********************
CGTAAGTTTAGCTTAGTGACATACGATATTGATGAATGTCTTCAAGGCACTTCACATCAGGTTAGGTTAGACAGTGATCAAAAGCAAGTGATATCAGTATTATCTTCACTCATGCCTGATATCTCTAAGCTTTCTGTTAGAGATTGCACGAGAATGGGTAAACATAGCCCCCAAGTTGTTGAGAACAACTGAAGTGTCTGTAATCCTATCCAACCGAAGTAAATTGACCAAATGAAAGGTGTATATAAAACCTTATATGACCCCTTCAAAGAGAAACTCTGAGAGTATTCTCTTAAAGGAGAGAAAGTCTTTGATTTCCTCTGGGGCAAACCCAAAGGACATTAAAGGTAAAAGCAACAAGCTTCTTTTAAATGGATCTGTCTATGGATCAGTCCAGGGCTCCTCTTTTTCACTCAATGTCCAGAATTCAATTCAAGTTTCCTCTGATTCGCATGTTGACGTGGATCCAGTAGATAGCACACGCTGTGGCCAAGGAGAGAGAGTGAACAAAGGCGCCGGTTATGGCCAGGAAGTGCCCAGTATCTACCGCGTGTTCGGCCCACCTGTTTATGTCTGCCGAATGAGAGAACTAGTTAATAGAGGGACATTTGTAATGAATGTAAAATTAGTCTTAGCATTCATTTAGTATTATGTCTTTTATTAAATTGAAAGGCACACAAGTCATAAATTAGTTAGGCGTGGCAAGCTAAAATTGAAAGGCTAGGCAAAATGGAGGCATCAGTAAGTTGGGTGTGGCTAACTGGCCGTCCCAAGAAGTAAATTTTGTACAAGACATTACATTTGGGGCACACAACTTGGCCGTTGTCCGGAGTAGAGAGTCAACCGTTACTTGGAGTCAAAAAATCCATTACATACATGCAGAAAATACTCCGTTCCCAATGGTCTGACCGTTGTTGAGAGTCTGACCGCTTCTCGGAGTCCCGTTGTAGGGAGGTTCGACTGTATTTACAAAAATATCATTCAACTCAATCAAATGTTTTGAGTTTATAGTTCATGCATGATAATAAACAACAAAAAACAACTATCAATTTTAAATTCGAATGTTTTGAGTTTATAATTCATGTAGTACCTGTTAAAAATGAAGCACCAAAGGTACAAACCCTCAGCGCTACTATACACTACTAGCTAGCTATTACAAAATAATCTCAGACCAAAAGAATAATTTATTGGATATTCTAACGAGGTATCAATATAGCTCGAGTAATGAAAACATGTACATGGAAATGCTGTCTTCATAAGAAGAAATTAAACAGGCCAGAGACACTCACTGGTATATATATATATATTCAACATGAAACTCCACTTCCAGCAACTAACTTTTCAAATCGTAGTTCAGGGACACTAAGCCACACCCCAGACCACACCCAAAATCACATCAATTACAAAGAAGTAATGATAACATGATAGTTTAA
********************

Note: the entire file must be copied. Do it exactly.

CGTAAGTTTAGCTTAGTGACATACGATATTGATGAATGTCTTCAAGGCACTTCACATCAGGTTAGGTTAGACAGTGATCAAAAGCAAGTGATATCAGTATTATCTTCACTCATGCCTGATATCTCTAAGCTTTCTGTTAGAGATTGCACGAGAATGGGTAAACATAGCCCCCAAGTTGTTGAGAACAACTGAAGTGTCTGTAATCCTATCCAACCGAAGTAAATTGACCAAATGAAAGGTGTATATAAAACCTTATATGACCCCTTCAAAGAGAAACTCTGAGAGTATTCTCTTAAAGGAGAGAAAGTCTTTGATTTCCTCTGGGGCAAACCCAAAGGACATTAAAGGTAAAAGCAACAAGCTTCTTTTAAATGGATCTGTCTATGGATCAGTCCAGGGCTCCTCTTTTTCACTCAATGTCCAGAATTCAATTCAAGTTTCCTCTGATTCGCATGTTGACGTGGATCCAGTAGATAGCACACGCTGTGGCCAAGGAGAGAGAGTGAACAAAGGCGCCGGTTATGGCCAGGAAGTGCCCAGTATCTACCGCGTGTTCGGCCCACCTGTTTATGTCTGCCGAATGAGAGAACTAGTTAATAGAGGGACATTTGTAATGAATGTAAAATTAGTCTTAGCATTCATTTAGTATTATGTCTTTTATTAAATTGAAAGGCACACAAGTCATAAATTAGTTAGGCGTGGCAAGCTAAAATTGAAAGGCTAGGCAAAATGGAGGCATCAGTAAGTTGGGTGTGGCTAACTGGCCGTCCCAAGAAGTAAATTTTGTACAAGACATTACATTTGGGGCACACAACTTGGCCGTTGTCCGGAGTAGAGAGTCAACCGTTACTTGGAGTCAAAAAATCCATTACATACATGCAGAAAATACTCCGTTCCCAATGGTCTGACCGTTGTTGAGAGTCTGACCGCTTCTCGGAGTCCCGTTGTAGGGAGGTTCGACTGTATTTACAAAAATATCATTCAACTCAATCAAATGTTTTGAGTTTATAGTTCATGCATGATAATAAACAACAAAAAACAACTATCAATTTTAAATTCGAATGTTTTGAGTTTATAATTCATGTAGTACCTGTTAAAAATGAAGCACCAAAGGTACAAACCCTCAGCGCTACTATACACTACTAGCTAGCTATTACAAAATAATCTCAGACCAAAAGAATAATTTATTGGATATTCTAACGAGGTATCAATATAGCTCGAGTAATGAAAACATGTACATGGAAATGCTGTCTTCATAAGAAGAAATTAAACAGGCCAGAGACACTCACTGGTATATATATATATATTCAACATGAAACTCCACTTCCAGCAACTAACTTTTCAAATCGTAGTTCAGGGACACTAAGCCACACCCCAGACCACACCCAAAATCACATCAATTACAAAGAAGTAATGATAACATGATAGTTTAA